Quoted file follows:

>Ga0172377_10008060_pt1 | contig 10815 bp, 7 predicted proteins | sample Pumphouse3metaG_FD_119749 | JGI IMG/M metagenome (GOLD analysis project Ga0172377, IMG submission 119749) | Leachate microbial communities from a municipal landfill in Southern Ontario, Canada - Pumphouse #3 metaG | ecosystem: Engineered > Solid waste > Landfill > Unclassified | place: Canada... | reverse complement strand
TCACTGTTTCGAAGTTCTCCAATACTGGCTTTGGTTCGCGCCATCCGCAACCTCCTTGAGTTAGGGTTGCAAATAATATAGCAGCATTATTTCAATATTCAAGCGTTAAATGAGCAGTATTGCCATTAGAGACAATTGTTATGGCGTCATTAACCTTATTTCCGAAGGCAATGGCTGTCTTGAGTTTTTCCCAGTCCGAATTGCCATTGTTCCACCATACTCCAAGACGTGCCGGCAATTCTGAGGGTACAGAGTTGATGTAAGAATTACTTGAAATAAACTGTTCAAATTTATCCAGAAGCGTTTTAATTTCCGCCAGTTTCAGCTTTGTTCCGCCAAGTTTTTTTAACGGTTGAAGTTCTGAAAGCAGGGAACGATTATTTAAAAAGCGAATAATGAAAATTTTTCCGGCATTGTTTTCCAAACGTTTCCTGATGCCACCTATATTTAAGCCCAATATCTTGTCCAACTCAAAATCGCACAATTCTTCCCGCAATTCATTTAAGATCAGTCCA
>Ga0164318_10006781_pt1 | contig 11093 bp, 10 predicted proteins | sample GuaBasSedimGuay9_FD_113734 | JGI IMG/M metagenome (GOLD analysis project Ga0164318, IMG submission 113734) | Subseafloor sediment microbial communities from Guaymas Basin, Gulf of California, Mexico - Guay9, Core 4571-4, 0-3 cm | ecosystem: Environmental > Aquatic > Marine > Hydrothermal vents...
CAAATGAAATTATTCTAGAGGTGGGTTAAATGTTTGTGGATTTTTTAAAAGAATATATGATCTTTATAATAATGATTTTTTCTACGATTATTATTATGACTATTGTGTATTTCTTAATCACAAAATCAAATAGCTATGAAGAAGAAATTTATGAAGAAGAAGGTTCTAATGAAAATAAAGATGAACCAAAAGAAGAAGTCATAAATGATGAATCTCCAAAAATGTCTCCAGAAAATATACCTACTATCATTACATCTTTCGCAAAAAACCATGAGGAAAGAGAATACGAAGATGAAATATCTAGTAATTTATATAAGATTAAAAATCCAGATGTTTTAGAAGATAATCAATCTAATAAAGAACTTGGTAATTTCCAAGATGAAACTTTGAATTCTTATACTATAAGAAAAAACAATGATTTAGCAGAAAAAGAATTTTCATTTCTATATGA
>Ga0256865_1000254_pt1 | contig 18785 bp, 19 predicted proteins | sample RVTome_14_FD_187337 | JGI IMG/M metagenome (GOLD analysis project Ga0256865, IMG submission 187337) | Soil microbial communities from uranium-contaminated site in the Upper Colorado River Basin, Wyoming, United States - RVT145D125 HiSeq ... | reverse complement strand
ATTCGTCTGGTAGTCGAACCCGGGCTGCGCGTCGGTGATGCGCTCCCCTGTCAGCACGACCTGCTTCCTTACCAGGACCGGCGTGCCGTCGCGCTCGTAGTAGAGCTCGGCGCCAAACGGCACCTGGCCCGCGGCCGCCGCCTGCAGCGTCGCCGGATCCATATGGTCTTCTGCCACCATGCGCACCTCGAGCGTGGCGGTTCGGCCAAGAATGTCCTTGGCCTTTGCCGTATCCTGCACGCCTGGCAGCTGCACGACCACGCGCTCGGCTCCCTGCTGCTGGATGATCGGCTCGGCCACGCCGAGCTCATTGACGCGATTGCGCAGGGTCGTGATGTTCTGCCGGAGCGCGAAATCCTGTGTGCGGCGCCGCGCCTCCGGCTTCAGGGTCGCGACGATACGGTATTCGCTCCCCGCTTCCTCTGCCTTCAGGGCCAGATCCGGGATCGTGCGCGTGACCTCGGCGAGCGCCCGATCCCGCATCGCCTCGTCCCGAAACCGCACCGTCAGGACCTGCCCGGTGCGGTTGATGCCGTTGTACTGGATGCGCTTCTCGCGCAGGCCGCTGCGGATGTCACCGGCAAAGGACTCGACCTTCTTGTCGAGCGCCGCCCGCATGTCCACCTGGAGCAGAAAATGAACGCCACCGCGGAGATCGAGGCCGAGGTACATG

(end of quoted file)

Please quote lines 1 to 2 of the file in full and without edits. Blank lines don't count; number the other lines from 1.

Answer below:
>Ga0172377_10008060_pt1 | contig 10815 bp, 7 predicted proteins | sample Pumphouse3metaG_FD_119749 | JGI IMG/M metagenome (GOLD analysis project Ga0172377, IMG submission 119749) | Leachate microbial communities from a municipal landfill in Southern Ontario, Canada - Pumphouse #3 metaG | ecosystem: Engineered > Solid waste > Landfill > Unclassified | place: Canada... | reverse complement strand
TCACTGTTTCGAAGTTCTCCAATACTGGCTTTGGTTCGCGCCATCCGCAACCTCCTTGAGTTAGGGTTGCAAATAATATAGCAGCATTATTTCAATATTCAAGCGTTAAATGAGCAGTATTGCCATTAGAGACAATTGTTATGGCGTCATTAACCTTATTTCCGAAGGCAATGGCTGTCTTGAGTTTTTCCCAGTCCGAATTGCCATTGTTCCACCATACTCCAAGACGTGCCGGCAATTCTGAGGGTACAGAGTTGATGTAAGAATTACTTGAAATAAACTGTTCAAATTTATCCAGAAGCGTTTTAATTTCCGCCAGTTTCAGCTTTGTTCCGCCAAGTTTTTTTAACGGTTGAAGTTCTGAAAGCAGGGAACGATTATTTAAAAAGCGAATAATGAAAATTTTTCCGGCATTGTTTTCCAAACGTTTCCTGATGCCACCTATATTTAAGCCCAATATCTTGTCCAACTCAAAATCGCACAATTCTTCCCGCAATTCATTTAAGATCAGTCCA